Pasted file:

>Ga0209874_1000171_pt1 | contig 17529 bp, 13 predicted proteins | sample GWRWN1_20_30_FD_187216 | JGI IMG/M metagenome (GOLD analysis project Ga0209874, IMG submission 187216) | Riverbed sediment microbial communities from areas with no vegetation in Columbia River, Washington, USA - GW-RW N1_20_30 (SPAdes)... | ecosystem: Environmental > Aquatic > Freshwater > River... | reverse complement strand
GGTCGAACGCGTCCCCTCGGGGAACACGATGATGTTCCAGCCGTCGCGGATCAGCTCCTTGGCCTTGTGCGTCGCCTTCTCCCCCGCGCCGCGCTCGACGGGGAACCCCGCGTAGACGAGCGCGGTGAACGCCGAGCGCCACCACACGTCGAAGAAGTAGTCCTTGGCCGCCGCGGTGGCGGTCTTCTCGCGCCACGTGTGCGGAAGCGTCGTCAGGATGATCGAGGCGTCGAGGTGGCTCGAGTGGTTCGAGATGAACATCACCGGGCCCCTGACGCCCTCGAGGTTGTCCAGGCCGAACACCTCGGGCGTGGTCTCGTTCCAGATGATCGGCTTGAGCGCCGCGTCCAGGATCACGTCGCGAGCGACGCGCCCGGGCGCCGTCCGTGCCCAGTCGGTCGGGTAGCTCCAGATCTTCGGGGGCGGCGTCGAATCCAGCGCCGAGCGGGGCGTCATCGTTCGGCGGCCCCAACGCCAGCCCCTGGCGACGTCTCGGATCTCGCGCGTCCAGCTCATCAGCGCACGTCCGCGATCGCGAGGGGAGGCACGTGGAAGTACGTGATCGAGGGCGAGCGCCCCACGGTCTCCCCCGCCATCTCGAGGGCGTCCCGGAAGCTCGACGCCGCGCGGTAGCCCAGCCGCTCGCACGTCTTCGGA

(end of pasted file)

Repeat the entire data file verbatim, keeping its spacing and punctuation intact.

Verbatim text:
>Ga0209874_1000171_pt1 | contig 17529 bp, 13 predicted proteins | sample GWRWN1_20_30_FD_187216 | JGI IMG/M metagenome (GOLD analysis project Ga0209874, IMG submission 187216) | Riverbed sediment microbial communities from areas with no vegetation in Columbia River, Washington, USA - GW-RW N1_20_30 (SPAdes)... | ecosystem: Environmental > Aquatic > Freshwater > River... | reverse complement strand
GGTCGAACGCGTCCCCTCGGGGAACACGATGATGTTCCAGCCGTCGCGGATCAGCTCCTTGGCCTTGTGCGTCGCCTTCTCCCCCGCGCCGCGCTCGACGGGGAACCCCGCGTAGACGAGCGCGGTGAACGCCGAGCGCCACCACACGTCGAAGAAGTAGTCCTTGGCCGCCGCGGTGGCGGTCTTCTCGCGCCACGTGTGCGGAAGCGTCGTCAGGATGATCGAGGCGTCGAGGTGGCTCGAGTGGTTCGAGATGAACATCACCGGGCCCCTGACGCCCTCGAGGTTGTCCAGGCCGAACACCTCGGGCGTGGTCTCGTTCCAGATGATCGGCTTGAGCGCCGCGTCCAGGATCACGTCGCGAGCGACGCGCCCGGGCGCCGTCCGTGCCCAGTCGGTCGGGTAGCTCCAGATCTTCGGGGGCGGCGTCGAATCCAGCGCCGAGCGGGGCGTCATCGTTCGGCGGCCCCAACGCCAGCCCCTGGCGACGTCTCGGATCTCGCGCGTCCAGCTCATCAGCGCACGTCCGCGATCGCGAGGGGAGGCACGTGGAAGTACGTGATCGAGGGCGAGCGCCCCACGGTCTCCCCCGCCATCTCGAGGGCGTCCCGGAAGCTCGACGCCGCGCGGTAGCCCAGCCGCTCGCACGTCTTCGGA